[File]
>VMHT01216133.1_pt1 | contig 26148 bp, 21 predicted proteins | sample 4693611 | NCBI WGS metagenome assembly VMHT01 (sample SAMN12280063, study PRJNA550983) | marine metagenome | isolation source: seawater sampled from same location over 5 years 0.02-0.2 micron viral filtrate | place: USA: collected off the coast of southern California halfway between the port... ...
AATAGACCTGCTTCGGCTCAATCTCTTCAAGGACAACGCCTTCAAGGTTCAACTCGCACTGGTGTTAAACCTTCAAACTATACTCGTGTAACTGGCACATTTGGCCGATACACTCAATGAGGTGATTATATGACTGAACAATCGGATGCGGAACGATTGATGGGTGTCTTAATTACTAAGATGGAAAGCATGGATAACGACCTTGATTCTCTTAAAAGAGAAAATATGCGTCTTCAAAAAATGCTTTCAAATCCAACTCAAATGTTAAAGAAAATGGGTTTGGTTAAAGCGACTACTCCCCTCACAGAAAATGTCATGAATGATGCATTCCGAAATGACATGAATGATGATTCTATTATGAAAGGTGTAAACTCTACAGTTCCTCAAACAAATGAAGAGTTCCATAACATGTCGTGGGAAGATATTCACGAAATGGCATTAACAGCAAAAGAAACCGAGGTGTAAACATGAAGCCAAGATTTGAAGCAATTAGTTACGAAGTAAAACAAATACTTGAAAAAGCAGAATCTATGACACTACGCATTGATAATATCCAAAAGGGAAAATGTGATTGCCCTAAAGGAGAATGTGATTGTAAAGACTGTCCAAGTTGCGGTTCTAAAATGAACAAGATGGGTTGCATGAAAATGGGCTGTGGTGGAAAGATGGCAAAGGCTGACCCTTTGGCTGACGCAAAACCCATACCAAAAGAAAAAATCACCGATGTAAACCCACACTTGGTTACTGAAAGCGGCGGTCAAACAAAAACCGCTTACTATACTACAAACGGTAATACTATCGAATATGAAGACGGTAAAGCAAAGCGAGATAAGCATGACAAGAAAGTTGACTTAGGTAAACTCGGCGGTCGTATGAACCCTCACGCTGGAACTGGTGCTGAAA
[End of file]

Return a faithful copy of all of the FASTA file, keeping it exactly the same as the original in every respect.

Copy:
>VMHT01216133.1_pt1 | contig 26148 bp, 21 predicted proteins | sample 4693611 | NCBI WGS metagenome assembly VMHT01 (sample SAMN12280063, study PRJNA550983) | marine metagenome | isolation source: seawater sampled from same location over 5 years 0.02-0.2 micron viral filtrate | place: USA: collected off the coast of southern California halfway between the port... ...
AATAGACCTGCTTCGGCTCAATCTCTTCAAGGACAACGCCTTCAAGGTTCAACTCGCACTGGTGTTAAACCTTCAAACTATACTCGTGTAACTGGCACATTTGGCCGATACACTCAATGAGGTGATTATATGACTGAACAATCGGATGCGGAACGATTGATGGGTGTCTTAATTACTAAGATGGAAAGCATGGATAACGACCTTGATTCTCTTAAAAGAGAAAATATGCGTCTTCAAAAAATGCTTTCAAATCCAACTCAAATGTTAAAGAAAATGGGTTTGGTTAAAGCGACTACTCCCCTCACAGAAAATGTCATGAATGATGCATTCCGAAATGACATGAATGATGATTCTATTATGAAAGGTGTAAACTCTACAGTTCCTCAAACAAATGAAGAGTTCCATAACATGTCGTGGGAAGATATTCACGAAATGGCATTAACAGCAAAAGAAACCGAGGTGTAAACATGAAGCCAAGATTTGAAGCAATTAGTTACGAAGTAAAACAAATACTTGAAAAAGCAGAATCTATGACACTACGCATTGATAATATCCAAAAGGGAAAATGTGATTGCCCTAAAGGAGAATGTGATTGTAAAGACTGTCCAAGTTGCGGTTCTAAAATGAACAAGATGGGTTGCATGAAAATGGGCTGTGGTGGAAAGATGGCAAAGGCTGACCCTTTGGCTGACGCAAAACCCATACCAAAAGAAAAAATCACCGATGTAAACCCACACTTGGTTACTGAAAGCGGCGGTCAAACAAAAACCGCTTACTATACTACAAACGGTAATACTATCGAATATGAAGACGGTAAAGCAAAGCGAGATAAGCATGACAAGAAAGTTGACTTAGGTAAACTCGGCGGTCGTATGAACCCTCACGCTGGAACTGGTGCTGAAA